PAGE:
“Tire”: This command has an obstacle all its own . . . can you guess? Yup, the tire (or a tire-like hoop).

Flip to Chapter Jumping and Dancing for Joy to see how a few fun tricks with a hula hoop can familiarize your dog with this obstacle.

“Tunnel”: You use this command to direct your dog through tunnels on the agility course. Turn to Chapter Introducing Your Dog to Jumps, Tunnels, and Tables for the lowdown on tunnel obstacles.

“Chute”: This command directs your dog to a closed tunnel. Don’t worry — she won’t bang her head. Its “closed” end is just an open piece of collapsible fabric that your dog will zip through once she has grown accustomed to it!

“Plank,” “Bridge”: You can use either the “Plank” or “Bridge” command to direct your dog to the teeter or sway bridge.

“Walk it”: Dogs must be mindful of their footing on the bridge and A-frame obstacles. Use this command to slow your dog down when too much speed could lead to trouble.


Practice “Walk it” with the “Move” command, varying your speed as you walk side by side.

Using Positive Reinforcement with Agility

Imagine this: You’re a dog, trying to learn something new. Beside you is your person — the one you trust like no other. It’s all good — you’re calm and happy, attached to the security of your leash. Suddenly, the leash comes off. Okay . . . still good. You’re excited and eager to know what to do next.
Now, one of two things can happen:

Your person guides you, offering clear instructions, rewarding every effort, starting over when things don’t feel right, and ignoring your mistakes. This is a little hard, but you’re a team! It’s going to be great!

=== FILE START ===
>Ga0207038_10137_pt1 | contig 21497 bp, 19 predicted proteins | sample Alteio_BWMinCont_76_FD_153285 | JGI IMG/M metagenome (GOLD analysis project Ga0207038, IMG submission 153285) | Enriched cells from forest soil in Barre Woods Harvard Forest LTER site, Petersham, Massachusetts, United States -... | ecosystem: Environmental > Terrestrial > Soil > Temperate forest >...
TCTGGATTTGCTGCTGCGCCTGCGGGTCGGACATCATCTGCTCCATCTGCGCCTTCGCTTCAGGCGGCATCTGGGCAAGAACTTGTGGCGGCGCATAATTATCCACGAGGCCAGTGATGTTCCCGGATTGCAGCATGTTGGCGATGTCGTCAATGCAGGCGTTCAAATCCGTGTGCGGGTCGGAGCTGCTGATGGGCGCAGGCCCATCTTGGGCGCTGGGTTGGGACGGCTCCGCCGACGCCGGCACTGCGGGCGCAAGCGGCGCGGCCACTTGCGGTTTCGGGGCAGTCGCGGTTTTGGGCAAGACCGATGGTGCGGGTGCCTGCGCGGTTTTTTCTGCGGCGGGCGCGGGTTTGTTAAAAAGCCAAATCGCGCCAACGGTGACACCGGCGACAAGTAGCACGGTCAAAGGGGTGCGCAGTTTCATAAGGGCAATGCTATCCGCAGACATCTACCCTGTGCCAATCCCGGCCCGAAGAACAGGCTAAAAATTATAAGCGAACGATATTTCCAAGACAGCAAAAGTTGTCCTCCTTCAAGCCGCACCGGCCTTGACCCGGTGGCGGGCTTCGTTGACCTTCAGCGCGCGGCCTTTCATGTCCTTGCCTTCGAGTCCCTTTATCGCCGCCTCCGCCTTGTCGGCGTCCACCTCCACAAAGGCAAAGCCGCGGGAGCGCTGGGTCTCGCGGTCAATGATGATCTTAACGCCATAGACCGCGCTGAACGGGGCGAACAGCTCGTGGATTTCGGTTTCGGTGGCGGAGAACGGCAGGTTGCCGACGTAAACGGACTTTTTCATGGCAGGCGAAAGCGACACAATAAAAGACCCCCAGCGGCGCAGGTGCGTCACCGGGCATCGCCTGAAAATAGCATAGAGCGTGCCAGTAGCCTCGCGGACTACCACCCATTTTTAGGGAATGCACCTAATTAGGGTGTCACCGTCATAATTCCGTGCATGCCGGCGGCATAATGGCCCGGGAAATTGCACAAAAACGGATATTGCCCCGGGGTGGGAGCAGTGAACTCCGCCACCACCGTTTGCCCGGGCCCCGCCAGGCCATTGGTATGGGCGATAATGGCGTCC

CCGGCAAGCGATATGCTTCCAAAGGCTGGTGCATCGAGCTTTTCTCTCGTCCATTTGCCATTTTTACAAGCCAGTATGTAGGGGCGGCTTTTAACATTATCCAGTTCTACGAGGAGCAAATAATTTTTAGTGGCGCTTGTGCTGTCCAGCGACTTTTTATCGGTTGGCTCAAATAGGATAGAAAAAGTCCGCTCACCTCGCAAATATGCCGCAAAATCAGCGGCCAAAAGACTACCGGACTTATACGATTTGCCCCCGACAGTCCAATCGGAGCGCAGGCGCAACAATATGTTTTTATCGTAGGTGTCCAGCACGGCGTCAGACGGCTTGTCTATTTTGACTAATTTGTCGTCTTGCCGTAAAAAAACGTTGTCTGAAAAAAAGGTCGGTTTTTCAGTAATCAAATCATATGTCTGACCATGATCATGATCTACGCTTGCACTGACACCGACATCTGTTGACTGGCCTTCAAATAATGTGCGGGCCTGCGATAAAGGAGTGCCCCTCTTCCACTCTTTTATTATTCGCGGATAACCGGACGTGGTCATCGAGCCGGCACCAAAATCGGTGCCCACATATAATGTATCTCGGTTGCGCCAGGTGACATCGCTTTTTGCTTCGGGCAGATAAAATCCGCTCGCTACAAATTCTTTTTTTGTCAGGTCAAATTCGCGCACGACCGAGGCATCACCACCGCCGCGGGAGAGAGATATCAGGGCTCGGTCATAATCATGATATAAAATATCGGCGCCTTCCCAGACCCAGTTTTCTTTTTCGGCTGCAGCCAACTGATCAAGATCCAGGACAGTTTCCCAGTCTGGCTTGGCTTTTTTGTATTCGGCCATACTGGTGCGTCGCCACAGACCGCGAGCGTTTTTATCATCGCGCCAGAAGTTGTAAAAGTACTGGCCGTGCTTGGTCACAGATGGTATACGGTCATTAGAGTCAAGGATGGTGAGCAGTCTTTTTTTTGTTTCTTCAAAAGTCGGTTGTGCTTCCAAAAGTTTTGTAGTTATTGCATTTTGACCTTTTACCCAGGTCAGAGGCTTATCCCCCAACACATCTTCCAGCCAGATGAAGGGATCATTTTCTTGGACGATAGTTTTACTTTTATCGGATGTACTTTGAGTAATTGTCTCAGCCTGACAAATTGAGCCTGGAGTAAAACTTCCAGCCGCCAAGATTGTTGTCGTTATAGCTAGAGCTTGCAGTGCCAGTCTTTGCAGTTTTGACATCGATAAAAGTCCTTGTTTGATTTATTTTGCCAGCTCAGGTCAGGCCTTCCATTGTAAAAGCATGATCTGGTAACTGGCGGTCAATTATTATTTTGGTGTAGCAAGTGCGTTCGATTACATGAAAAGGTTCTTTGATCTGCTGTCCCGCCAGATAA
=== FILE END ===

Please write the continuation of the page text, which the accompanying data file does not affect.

Your person grows tense. Instructions are garbled. You’re getting confused, so you look to your leader for direction and reassurance but — uh-oh — not a lot of information is there. In fact, it seems like you might be in trouble. This is a little too hard and you want to go home!

If you were the dog, which scenario would you pick?
Here’s the thing about agility: It’s all off-leash. Have I mentioned that? The off-leash part? You’re going to ask your dog to concentrate and learn, and then you’re going to ask for speed on top of it — all without the assuring guidance of a leash. Establish a bond of trust and an aura of confidence, however, and your dog will be connected to you more securely than with the strongest leash.
Your dog needs to enjoy agility to do agility. If you’re a happy, confident, and encouraging leader, it will come together — probably faster than you think. But there’s no room for dictators on the field, so check your inner despot at the door and get in the game.

Envisioning cooperation

When you’re starting out in agility, it helps to play the Good Movie/Bad Movie game.

Like most people, you’ll probably have a few jitters starting out in a new sport. You’ll spend a lot of time picturing catastrophes and cataloging what might go wrong. We’ll walk onto the course and my dog won’t cooperate! She’ll run away! I’ll look disjointed and out of sync . . . I might even trip or fall and people will laugh and point and . . . STOP! This is the bad movie! Rewind! Rewind!
Go back to the part where you and your dog are entering the course. Your dog nails her performance, clearing every obstacle, following your every graceful move and direction. The crowd is hushed — awestruck! While this kind of mastery takes time to perfect, the good movie lets you experience it now.


Remember that your dog can’t play the Good Movie/Bad Movie game in her head. She needs to follow your lead and she’s happy to, especially if you’re kind and encouraging. If you’re playing the good movie, she’s playing the good movie. And that’s good!

Practicing positive reinforcement

Believe it or not, sometimes the hardest thing to control in agility isn’t your dog; it’s your temper. The process requires you to learn each obstacle and sequence the course. Your dog needs to focus: simultaneously concentrating and containing herself. And — yes, I’m saying it again — your dog will be off-leash. As in not on the leash.